Several weeks ago, Senator Bong Go suggested a program called “Balik Probinsya” which is aimed at decongesting Metro Manila, while also helping those living in the provinces have a better quality of life.

Now, the Balik-Probinsya program has just been given the go-ahead by President Rodrigo Duterte. Through Executive Order No. 114, the President has institutionalized the “Balik Probinsya, Bagong Pag-Asa” (BP2) program.

Under the new E.O., the BP2 program aims to 'ensure balanced regional development and equitable distribution of wealth, resources and opportunities through policies and programs that boost countryside development and inclusive growth, provide adequate social services, and promote full employment, industrialization and improved quality of life in rural areas'.

To ensure that the BP2 program's policies will be implemented properly, the President has created a council that will oversee the BP2 program. Executive Secretary Salvador Medialdea will serve as council chairperson while Acting Socioeconomic Planning Secretary Karl Kendrick Chua will serve as Vice-Chairperson.

Other members of the council will include Secretaries and other officials of government agencies. These include the DILG, DSWD, DA, DOLE, DOF, DPWH, DTI, DOTr, DepEd, CHED, DENR, as well as TESDA. Each department will be tasked with assisting in the making of several programs that will help in the development of the provinces.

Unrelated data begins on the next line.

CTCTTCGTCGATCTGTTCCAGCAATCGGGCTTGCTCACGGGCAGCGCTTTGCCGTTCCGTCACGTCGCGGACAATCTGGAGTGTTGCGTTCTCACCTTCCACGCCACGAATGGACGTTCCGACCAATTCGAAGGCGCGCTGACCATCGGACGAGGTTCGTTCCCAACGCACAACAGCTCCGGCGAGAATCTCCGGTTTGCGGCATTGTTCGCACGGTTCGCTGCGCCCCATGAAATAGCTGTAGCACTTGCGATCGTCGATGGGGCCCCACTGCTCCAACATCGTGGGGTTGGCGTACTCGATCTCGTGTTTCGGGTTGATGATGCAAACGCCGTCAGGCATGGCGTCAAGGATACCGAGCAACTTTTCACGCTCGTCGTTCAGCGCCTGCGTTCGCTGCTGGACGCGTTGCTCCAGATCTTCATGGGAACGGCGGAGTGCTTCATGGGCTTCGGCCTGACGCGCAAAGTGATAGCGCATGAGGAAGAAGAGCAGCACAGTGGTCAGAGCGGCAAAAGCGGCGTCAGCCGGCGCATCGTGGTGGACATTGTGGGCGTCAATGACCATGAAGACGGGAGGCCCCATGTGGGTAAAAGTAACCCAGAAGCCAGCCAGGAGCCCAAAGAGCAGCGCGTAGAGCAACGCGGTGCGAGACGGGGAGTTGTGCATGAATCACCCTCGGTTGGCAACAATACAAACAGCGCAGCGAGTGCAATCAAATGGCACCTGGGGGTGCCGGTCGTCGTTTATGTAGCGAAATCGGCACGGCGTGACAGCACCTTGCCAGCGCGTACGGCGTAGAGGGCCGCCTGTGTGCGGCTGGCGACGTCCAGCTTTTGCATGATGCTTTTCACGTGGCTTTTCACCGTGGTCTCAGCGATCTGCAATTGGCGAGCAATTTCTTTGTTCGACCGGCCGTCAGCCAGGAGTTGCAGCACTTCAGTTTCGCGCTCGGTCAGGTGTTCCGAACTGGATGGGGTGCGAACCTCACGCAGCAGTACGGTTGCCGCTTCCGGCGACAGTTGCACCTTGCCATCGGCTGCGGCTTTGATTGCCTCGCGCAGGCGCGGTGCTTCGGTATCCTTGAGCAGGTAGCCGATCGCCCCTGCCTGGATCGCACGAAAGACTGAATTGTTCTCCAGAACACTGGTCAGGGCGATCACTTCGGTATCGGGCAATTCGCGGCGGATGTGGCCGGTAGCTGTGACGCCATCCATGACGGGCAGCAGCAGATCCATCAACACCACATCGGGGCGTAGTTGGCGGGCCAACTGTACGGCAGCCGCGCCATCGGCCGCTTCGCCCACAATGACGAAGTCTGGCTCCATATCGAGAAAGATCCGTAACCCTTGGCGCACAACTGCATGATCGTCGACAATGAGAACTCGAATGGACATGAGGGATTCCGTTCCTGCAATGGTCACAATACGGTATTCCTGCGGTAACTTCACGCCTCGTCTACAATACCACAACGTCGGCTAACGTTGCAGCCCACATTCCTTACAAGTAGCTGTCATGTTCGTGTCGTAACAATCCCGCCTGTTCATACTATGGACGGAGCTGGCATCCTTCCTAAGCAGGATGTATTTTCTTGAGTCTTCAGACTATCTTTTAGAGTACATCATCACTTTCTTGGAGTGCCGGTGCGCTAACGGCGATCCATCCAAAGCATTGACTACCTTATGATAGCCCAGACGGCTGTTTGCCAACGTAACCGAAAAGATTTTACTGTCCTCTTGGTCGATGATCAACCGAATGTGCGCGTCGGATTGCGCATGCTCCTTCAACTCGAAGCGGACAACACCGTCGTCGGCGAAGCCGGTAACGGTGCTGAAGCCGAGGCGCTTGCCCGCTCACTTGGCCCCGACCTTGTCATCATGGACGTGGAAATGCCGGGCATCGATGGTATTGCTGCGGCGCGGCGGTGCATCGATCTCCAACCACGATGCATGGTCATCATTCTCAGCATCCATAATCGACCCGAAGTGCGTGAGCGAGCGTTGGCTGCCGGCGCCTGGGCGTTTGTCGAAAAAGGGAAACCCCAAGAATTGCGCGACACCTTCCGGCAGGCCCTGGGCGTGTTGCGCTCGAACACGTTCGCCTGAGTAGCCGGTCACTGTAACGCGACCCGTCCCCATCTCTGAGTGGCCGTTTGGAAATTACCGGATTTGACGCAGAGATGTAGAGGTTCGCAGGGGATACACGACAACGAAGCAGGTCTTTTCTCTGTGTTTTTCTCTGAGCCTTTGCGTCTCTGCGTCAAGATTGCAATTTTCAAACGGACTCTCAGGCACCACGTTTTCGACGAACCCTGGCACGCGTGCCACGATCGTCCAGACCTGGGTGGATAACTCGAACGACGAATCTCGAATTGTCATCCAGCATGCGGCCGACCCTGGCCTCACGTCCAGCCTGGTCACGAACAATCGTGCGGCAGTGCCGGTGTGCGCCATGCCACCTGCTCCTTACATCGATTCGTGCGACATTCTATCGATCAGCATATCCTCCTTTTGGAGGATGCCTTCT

President Duterte green lights Balik-Probinsya program image

The BP2 council will be tasked to formulate within 30 days the guidelines necessary to implement the new program. They are also tasked with building the framework, as well as set the overall direction of the BP2 program.

The BP2 framework will be split into four key areas – empowerment of local industries; food security and agricultural productivity; social welfare, health, and employment; and development of infrastructure. Each framework component will be categorized as short-term, medium-term, and long-term programs, activities, or projects.

Initial funding for the BP2 program will be charged against existing appropriations of the member agencies of the council, and from sources to be identified by the Department of Budget and Management (DBM). Funding requirements for the succeeding years, however, will be included in the respective budgets of government agencies implementing the BP2 program.

There are still hurdles, however, before the BP2 program can come into full swing. For starters, there is a lack of long-term urban planning and rural developments in the provinces. There’s also the matter of convincing those that moved to Metro Manila, to go back to their respective provinces while the government has yet to provide the resources, means, housing, incentives, as well as the opportunities that workers and business owners need. Senator Go, however, believes that once this program has been implemented properly, not only will this free up space in Metro Manila, it will also help the economies of the provinces thanks to the planned business/work opportunities.

While Metro Manila has an estimated population of 12.8 million, that number can sometimes balloon to 20 million due to those from the provinces who come into work on weekdays. Perhaps the BP2 program will actually help free up space in the National Capital Region. But until the BP2 council comes with up the necessary guidelines and the COVID-19 pandemic dies down, all we can do for now is wait.